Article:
October 22nd is International Stuttering Awareness Day, an annual observance to raise awareness of a disorder that’s so often misunderstood.
Stuttering is characterized by repetitions or stops/blocks in sounds and syllables while talking. A speech-language pathologist can provide a diagnosis. However, there’s still so much the medical community doesn’t know about this complex disorder.
Stuttering Awareness Day is close to my heart because my husband, Bruce and other family members on both sides have a stutter.
Below is some basic information provided by our friend and executive director for the American Institute for Stuttering , Dr. Heather Grossman.
There are many myths surrounding stuttering. Stuttering is a complex disorder that defies simplistic definitions and explanations. Many different factors contribute to its development. There is much that we do not yet know about stuttering. Here are some facts that we DO know:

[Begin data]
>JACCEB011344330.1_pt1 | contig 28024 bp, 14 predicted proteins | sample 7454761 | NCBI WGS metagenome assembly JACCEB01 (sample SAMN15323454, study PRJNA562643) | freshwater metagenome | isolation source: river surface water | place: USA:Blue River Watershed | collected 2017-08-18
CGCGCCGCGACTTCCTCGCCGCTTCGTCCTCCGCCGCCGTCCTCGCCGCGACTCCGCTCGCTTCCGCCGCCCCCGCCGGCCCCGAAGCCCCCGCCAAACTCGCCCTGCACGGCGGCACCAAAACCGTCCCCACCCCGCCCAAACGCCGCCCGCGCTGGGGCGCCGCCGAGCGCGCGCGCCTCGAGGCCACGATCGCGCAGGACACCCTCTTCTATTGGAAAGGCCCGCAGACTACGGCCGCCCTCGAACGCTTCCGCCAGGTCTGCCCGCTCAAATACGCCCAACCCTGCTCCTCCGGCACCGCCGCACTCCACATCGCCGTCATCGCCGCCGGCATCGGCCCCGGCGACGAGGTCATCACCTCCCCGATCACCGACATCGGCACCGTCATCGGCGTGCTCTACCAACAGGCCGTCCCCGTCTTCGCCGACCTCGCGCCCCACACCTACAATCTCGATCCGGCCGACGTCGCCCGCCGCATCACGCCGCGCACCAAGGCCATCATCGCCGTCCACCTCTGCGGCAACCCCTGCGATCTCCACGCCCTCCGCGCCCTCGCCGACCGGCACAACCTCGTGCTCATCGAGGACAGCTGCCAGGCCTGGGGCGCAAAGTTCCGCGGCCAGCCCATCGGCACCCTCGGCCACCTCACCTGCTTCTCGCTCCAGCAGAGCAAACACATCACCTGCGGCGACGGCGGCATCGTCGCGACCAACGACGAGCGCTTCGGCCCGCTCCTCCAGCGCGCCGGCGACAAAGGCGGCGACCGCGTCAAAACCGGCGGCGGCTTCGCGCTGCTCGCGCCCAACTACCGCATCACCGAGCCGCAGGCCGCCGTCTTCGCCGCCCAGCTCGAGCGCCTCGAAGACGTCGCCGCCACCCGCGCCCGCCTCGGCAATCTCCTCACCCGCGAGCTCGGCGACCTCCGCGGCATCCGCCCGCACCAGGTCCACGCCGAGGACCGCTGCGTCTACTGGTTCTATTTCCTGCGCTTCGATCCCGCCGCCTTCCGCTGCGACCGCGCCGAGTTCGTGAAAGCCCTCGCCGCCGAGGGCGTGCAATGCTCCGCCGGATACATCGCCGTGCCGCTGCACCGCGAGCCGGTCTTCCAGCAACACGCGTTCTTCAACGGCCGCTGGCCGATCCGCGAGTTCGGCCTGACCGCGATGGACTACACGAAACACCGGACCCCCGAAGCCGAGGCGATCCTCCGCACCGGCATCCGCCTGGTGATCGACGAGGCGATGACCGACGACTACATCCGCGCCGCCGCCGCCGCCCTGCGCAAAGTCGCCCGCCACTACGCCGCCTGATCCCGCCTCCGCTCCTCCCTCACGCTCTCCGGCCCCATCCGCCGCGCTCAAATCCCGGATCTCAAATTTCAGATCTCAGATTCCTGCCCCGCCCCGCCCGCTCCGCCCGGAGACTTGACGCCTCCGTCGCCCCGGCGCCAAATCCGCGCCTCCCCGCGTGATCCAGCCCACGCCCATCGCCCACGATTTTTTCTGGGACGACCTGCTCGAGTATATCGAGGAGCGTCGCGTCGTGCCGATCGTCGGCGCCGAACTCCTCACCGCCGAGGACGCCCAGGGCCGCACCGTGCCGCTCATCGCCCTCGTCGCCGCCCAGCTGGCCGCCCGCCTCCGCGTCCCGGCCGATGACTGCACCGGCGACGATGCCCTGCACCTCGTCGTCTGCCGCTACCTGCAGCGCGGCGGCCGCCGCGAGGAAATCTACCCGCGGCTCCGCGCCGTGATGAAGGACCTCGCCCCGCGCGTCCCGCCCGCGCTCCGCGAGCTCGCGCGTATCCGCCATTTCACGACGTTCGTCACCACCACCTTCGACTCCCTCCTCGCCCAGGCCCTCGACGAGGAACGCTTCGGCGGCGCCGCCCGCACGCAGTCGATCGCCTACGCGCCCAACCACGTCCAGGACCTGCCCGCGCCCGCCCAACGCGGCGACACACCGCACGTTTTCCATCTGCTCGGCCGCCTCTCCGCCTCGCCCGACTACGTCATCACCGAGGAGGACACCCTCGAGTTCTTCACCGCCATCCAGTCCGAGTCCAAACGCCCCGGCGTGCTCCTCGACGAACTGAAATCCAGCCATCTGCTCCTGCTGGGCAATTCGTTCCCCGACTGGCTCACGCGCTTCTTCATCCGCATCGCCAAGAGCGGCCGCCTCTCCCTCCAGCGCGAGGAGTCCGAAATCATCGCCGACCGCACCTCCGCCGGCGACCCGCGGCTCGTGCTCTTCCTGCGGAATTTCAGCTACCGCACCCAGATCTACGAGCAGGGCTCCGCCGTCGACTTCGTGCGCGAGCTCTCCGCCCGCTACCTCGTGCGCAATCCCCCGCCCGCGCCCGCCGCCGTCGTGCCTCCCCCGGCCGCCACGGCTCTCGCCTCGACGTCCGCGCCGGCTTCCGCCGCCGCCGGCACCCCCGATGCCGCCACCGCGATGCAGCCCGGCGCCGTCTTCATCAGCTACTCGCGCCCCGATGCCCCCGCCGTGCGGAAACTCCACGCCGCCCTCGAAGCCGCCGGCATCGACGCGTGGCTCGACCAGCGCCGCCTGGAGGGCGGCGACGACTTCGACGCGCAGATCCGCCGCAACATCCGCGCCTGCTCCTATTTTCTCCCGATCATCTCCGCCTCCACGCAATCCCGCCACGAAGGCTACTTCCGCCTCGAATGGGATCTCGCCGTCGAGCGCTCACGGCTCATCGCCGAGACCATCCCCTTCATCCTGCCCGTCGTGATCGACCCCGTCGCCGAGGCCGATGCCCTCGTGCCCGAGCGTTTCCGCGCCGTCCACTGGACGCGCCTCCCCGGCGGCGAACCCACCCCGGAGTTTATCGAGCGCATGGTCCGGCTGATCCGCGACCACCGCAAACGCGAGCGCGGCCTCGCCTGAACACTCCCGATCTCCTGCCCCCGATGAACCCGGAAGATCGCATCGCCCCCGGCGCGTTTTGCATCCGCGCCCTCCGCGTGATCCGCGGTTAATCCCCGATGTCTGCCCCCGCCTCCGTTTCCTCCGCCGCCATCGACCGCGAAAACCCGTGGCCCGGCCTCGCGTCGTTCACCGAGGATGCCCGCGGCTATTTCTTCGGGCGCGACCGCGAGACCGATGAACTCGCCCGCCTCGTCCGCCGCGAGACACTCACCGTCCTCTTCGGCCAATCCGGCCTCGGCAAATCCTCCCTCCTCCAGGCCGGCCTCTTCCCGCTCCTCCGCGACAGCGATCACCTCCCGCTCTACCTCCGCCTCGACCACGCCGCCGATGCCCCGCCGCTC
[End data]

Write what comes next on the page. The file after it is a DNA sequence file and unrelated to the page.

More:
Here are some general guidelines:
Convey that you are listening intently and try to keep eye contact even if the child looks away.
Allow children to complete what they want to say, even when it seems like it is taking a long time. Do not guess at what you think they are saying. Reflect back what you have heard so they know that you have understood them; then, give them an opportunity to repair the message if necessary.
Time pressure is often a problem for many children who stutter. When children who stutter feel a need to speak quickly, tension can build up in their speech muscles, thereby causing increased stuttering.
Simple suggestions such as “Slow down,” “Take a deep breath,” “Start over,” and “Think about what you are going to say,” may be well-meaning and seemingly helpful for children who stutter. Unfortunately, these suggestions can put unnecessary pressure on them and actually make it harder to speak.
You don’t want to send the message that articulate expression is superior to stuttering. Let them know that the content of their words is more important than how they deliver it through their speech.
Please react to stuttering with kindness and tact. Help spread awareness, too. Should you need more information or support, consider seeking help from the American Institute for Stuttering .